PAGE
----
When Jesus saw him lying there and learned that he had been in this condition for a long time, he asked him, “Do you want to get well?” John 5:6
So here’s the deal. We’re all broken. We all have things about us that need to be repaired; made whole. The problem is being made whole sounds really good. And it definitely is good. But it’s hard. Being whole means being responsible and being just. It means learning to serve and wanting to as well. It means we become all we were intended to be, which is a great thing, and a difficult one.
So when Jesus asks a sick guy if he wants to be well he isn’t being cute or showing us his dry sense of humor. It seems like a silly question for Jesus to ask, but when we dig in a little deeper we find out just how important a question this is for us to deal with.
It comes from the gospel of John (5:1-15) where Jesus comes on the scene of a healing pool. This is a place where people believed that the water was being stirred by angels every so often. The idea was, when the angels stir the water if you can be the first in you might just be healed. So here’s the scene: a bunch of broken-down, hurting people with all kinds of things wrong with them. All gathered around a little, dirty pool of water. All their hopes and dreams rest on being the first in when the water ripples.
And Jesus strikes up a conversation up with one of them.
One of the things that I love about Jesus is that he doesn’t have a shtick. Think about it, he heals a lot of people, and he’s pretty famous at times (one could argue infamous, but you get my point) and yet every time he encounters someone in need of healing it’s unique. There’s no shtick, no one-liner that let’s everybody know that Jesus is about to do his “thing.” You don’t get the feeling that Jesus is just going through the motions or following “the five steps to make a healing memorable.”
Instead, what we find with Jesus is a healing that is responsive, tailor-made, individual. Whatever the person needs, Jesus brings. I get the feeling when I read the accounts of Jesus’ healings that there is usually way more that he is making whole than just what’s on the surface, just what’s physical.
So when Jesus begins talking to this guy lying by the pool, anxiously waiting to be the first one in so he can be whole again, Jesus doesn’t beat around the bush. He goes straight for the heart of the issue. He doesn’t pull any punches. He just walks up to him and asks, “Do you want to get well?”
Even as I think about it now I can’t help but here the words inside my head: “Of course he wants to be well! That’s why he spends every day by the pool trying to race the other invalids to be the first one in! Does he want to get well? What a ridiculous question!”
But then, the guy answers. And all my indignation flies right out the window because the guy Jesus is talking to, the one who by all appearances can’t wait to get well, doesn’t say yes.
Instead, he makes an excuse, or at best gives an explanation of why he can’t.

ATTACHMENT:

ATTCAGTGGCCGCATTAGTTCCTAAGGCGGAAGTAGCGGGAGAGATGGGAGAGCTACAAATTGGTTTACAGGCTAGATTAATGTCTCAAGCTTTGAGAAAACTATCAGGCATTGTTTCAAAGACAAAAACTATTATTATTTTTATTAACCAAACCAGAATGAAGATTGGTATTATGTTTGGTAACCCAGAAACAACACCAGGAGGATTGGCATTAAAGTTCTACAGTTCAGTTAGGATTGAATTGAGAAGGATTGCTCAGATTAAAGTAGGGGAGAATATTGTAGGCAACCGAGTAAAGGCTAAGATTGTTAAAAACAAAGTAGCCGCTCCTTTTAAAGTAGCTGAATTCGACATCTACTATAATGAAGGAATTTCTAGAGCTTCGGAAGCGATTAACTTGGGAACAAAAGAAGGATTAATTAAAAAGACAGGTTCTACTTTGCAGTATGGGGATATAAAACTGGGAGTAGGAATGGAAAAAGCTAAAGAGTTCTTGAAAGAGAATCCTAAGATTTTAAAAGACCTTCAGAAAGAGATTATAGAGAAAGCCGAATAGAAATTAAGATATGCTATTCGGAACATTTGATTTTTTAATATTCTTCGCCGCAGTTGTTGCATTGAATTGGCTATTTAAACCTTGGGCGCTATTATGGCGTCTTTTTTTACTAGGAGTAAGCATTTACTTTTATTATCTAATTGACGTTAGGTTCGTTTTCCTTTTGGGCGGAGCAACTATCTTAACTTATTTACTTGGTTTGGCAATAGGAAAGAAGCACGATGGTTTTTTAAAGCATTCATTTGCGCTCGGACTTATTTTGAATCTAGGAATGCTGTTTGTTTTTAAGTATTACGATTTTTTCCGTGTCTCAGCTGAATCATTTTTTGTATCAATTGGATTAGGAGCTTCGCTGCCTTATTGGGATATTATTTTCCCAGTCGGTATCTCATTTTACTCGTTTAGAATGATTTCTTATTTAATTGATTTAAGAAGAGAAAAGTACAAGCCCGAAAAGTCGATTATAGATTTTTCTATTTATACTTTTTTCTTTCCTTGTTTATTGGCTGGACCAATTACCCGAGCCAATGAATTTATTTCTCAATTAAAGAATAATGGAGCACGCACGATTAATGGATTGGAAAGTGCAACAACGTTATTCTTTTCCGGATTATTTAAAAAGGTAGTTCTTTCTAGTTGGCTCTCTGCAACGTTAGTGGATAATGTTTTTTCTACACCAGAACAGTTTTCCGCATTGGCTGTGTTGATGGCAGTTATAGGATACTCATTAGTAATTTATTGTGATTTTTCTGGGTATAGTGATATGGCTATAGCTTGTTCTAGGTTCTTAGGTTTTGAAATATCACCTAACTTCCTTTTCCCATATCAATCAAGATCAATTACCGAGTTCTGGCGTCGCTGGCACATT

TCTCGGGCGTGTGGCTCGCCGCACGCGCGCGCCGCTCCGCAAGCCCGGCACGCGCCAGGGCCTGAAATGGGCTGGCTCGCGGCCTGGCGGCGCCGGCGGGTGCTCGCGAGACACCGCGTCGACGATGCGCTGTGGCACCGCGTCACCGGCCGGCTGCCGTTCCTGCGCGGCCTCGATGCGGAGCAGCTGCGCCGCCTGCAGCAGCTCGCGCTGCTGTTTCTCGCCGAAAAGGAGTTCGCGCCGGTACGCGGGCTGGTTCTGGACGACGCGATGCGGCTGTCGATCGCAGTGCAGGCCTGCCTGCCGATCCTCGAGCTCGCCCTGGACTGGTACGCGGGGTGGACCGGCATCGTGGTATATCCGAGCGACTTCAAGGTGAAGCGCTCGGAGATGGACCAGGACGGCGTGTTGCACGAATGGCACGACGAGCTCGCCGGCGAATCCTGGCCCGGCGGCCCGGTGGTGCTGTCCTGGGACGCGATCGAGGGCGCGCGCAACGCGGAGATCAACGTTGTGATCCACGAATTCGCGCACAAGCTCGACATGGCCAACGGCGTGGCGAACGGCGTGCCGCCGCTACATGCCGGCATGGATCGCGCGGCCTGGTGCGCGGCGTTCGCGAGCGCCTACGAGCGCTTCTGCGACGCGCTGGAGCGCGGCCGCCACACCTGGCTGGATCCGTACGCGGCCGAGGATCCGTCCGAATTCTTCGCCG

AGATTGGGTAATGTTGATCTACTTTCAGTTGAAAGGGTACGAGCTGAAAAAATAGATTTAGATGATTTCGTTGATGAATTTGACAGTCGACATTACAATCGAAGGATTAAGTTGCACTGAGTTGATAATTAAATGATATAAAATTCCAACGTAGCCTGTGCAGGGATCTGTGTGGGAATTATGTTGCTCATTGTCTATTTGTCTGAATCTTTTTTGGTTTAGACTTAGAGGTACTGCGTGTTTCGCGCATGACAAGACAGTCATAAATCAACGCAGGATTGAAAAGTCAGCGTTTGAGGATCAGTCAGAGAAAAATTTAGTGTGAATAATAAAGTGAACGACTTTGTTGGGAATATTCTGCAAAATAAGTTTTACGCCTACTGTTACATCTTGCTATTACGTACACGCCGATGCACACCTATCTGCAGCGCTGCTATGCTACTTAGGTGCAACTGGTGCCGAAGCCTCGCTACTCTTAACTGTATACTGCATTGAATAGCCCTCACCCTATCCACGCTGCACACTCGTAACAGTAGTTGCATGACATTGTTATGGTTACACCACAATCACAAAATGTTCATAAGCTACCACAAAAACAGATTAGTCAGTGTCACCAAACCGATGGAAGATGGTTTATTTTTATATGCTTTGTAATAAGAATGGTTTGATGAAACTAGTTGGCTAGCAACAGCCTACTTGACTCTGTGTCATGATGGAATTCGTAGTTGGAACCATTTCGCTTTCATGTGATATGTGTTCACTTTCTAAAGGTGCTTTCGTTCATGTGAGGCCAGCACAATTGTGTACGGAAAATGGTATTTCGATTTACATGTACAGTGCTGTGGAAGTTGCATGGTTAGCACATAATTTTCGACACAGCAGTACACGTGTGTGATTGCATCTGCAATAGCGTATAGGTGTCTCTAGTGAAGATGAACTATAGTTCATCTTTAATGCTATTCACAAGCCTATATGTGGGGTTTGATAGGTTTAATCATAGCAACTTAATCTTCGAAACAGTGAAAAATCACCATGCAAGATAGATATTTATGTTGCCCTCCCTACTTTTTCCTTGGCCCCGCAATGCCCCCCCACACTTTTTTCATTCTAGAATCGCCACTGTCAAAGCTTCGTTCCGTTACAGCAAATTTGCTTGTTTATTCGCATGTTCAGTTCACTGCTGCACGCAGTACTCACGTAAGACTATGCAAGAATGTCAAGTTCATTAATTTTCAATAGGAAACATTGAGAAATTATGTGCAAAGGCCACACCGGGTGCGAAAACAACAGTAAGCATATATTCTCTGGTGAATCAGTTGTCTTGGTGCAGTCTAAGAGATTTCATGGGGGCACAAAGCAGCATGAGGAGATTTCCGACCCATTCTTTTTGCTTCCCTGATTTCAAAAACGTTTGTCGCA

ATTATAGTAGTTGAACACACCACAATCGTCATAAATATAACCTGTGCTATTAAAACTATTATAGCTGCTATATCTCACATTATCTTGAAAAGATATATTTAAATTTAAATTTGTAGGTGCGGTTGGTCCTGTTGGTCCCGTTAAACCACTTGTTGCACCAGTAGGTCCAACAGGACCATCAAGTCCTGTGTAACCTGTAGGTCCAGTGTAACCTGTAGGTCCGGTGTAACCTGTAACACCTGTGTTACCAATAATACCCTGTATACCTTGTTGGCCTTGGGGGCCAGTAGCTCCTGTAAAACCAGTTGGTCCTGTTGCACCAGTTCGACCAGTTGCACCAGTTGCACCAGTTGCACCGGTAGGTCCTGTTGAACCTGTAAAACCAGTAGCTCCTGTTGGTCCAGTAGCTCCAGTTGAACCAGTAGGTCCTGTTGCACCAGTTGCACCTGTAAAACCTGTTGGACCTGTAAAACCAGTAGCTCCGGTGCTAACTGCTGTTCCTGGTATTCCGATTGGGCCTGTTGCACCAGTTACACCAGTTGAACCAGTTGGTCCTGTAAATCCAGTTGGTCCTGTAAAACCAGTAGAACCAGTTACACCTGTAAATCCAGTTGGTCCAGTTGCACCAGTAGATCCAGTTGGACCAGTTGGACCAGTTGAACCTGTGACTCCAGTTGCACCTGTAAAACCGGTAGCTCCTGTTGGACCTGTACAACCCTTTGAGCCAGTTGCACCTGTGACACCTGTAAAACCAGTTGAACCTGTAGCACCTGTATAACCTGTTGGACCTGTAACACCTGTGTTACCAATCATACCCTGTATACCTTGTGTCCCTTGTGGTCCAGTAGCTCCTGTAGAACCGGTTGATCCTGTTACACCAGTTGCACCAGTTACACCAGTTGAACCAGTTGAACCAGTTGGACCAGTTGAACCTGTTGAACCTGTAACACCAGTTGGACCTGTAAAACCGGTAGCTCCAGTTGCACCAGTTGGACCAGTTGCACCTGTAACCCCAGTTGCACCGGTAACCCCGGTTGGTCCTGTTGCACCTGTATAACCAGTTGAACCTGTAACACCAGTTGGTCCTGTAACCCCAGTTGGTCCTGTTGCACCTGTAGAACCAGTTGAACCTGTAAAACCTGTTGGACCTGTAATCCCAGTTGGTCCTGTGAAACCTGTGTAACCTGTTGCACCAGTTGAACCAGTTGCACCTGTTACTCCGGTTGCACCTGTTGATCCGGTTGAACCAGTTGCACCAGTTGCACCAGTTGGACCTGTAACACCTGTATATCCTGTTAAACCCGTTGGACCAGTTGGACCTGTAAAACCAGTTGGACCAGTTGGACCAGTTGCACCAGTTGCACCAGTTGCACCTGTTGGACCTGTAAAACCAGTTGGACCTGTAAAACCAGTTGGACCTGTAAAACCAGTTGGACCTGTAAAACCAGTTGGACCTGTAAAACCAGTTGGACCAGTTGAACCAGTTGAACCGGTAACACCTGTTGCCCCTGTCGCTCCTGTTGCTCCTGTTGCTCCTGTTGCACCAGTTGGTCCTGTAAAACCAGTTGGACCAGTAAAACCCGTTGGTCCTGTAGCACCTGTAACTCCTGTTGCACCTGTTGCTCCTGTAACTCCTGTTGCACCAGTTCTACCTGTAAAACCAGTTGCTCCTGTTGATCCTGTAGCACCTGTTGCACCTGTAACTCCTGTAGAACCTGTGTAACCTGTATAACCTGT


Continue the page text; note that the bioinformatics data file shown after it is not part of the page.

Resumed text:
“Sir,” the invalid replied, “I have no one to help me into the pool when the water is stirred. While I am trying to get in, someone else goes down ahead of me.” John 5:7
Isn’t this just like us?
God stands before us and invites us to invite him to make it right, to make it whole, to intervene. And all we can do is miss the point.
Sometimes I feel like that’s what I’m best at when it comes to my own spiritual journey. Missing the point. Clueless to the opportunity God is offering.
But I’m not alone. This guy is with me on this one. Jesus asks him if he wants to get well, and doesn’t get the answer I—and probably you—would expect. It’s almost like Jesus knew that this question was so much more than just a perfunctory way of introducing himself and his abilities to the situation. (This is where that whole thing about Jesus entering each opportunity to heal in a unique way to meet the needs of the individual shows up.)
The answer, as Jesus knows, says everything about who we really are, and where we are. It reveals what we are really up to when it appears that we are trying to be made whole. It unveils the heart. And that, after all is what Jesus was after anyway.
Jesus asks, “Do you want to get well?” The invalid man responds with an explanation of why he can’t be well.
“There’s nobody to help me. I’m on my own and someone always beats me to it.”
Can you say pity party? How often is this me? How often am I just more comfortable with being broken? Do I ever find it easier to just embrace limitations than dare to be capable for living beyond?
The problem here is that I can identify with this guy way to easily. And I would guess that many others can too. How often in our own lives is Jesus engaging us, inviting into a conversation where He is asking us, “Do you want to be well?” and all we can respond with is why it just won’t work?
We all have areas of brokenness and hurt in our lives. I fully believe that often times Jesus is asking us, “Do you want to be well?” and we are simply too afraid to believe it can actually happen, or too afraid of what it might mean for our future to accept it. We miss the point that we are being offered wholeness and instead focus on why it just can’t be.
I’m praying for ears to hear the invitation of Jesus. And a heart courageous enough to say, “Yes, today I want to be well.”